Crime - Sacto 911

Man sentenced in Sacramento federal court for fraudulent engine sales

John Steven Keplinger quit importing used automobile engines from Japan, but told his U.S. online buyers he was still getting the engines.

After getting paid, Keplinger simply didn’t send an engine to customers or shipped a defective one, often obtained from a junkyard.

The rip-off dramatically cut his overhead and beefed up the bottom line, but led to personal ruin.

Federal authorities nailed him for fraud, and he was sentenced Wednesday to two years and three months in prison and fined $100,000.

The prison term, which is the low end of a range spelled out in federal sentencing guidelines, was agreed upon by Assistant U.S. Attorney Christopher Hales and Assistant Federal Defender Benjamin Galloway, and adopted by U.S. District Judge Kimberly Mueller.

Keplinger, 56, of Stockton, pleaded guilty in September and admitted that, even when a state court in 2013 ordered him to shut down his business, Rising Sun Engines Inc., and its website, he continued to operate under two other company names until October 2014.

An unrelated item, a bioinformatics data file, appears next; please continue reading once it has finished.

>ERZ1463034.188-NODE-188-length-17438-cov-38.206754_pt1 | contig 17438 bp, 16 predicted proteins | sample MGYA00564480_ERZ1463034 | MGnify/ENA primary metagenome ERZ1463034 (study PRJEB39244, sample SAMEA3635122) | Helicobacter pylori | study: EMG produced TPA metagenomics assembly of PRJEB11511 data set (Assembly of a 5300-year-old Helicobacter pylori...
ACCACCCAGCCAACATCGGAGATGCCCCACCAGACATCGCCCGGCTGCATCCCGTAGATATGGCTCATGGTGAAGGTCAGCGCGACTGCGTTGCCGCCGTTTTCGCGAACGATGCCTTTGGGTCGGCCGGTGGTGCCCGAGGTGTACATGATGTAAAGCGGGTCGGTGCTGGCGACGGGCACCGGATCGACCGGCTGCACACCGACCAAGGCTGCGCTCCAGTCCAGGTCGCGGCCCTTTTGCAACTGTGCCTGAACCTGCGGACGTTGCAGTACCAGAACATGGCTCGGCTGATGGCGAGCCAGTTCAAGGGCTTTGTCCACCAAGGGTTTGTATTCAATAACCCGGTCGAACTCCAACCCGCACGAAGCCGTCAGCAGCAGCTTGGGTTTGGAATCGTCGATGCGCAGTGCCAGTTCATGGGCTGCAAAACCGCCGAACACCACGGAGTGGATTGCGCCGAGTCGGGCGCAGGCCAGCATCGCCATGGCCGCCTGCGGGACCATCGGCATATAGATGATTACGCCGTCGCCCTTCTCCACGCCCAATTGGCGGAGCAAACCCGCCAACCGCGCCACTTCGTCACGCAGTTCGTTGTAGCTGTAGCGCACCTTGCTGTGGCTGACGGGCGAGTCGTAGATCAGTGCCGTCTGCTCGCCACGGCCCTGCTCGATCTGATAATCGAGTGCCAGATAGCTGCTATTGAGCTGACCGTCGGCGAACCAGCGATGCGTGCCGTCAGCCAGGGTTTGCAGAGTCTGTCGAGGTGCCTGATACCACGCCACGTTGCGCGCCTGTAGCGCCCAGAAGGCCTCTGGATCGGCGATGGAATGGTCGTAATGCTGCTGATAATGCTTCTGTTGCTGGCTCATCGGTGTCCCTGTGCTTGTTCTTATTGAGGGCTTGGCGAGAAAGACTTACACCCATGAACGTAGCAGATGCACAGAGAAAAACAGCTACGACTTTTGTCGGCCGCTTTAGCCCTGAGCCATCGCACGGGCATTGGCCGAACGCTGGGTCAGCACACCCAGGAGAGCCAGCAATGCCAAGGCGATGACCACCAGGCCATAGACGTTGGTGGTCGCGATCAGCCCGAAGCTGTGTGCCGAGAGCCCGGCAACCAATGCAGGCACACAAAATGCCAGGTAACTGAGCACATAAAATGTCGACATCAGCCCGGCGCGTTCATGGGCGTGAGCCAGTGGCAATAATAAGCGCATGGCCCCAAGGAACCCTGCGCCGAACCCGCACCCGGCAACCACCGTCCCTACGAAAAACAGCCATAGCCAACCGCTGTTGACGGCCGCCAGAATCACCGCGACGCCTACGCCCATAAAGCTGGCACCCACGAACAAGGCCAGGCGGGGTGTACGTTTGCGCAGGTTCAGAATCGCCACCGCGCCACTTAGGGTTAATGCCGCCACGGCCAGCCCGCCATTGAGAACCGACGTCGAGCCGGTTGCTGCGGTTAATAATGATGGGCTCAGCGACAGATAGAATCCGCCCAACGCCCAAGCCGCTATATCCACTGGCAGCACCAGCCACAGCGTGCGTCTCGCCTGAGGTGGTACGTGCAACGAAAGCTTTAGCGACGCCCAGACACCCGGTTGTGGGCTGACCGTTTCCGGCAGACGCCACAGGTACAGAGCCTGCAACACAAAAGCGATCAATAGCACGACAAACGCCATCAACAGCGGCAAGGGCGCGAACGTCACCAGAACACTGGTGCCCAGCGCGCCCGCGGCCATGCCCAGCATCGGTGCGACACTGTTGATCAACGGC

He further admitted that the fraud, which began in “at least January 2010,” worked successfully to bilk more than 300 customers in 44 states and the District of Columbia. A hearing on how much restitution will be paid to the victims is scheduled for March 30, although Hales and Galloway have agreed that the loss for restitution purposes does not exceed $470,000.

Keplinger “defrauded hundreds of financially challenged individuals who struggled to afford engines to keep their cars running,” said Assistant Special Agent in Charge Manuel Alvarez of the FBI’s Sacramento field office.

Galloway wrote in a sentencing memorandum submitted to Mueller that, by Keplinger’s own account, when his business floundered as a result of the recession that gripped the economy starting in 2007, he “gave up on everything, my family, my business, myself … everything. I couldn’t even be bothered to renew my driver’s license. I just shut down. I believe this was an unrecognized and undiagnosed case of depression.”

Denny Walsh: 916-321-1189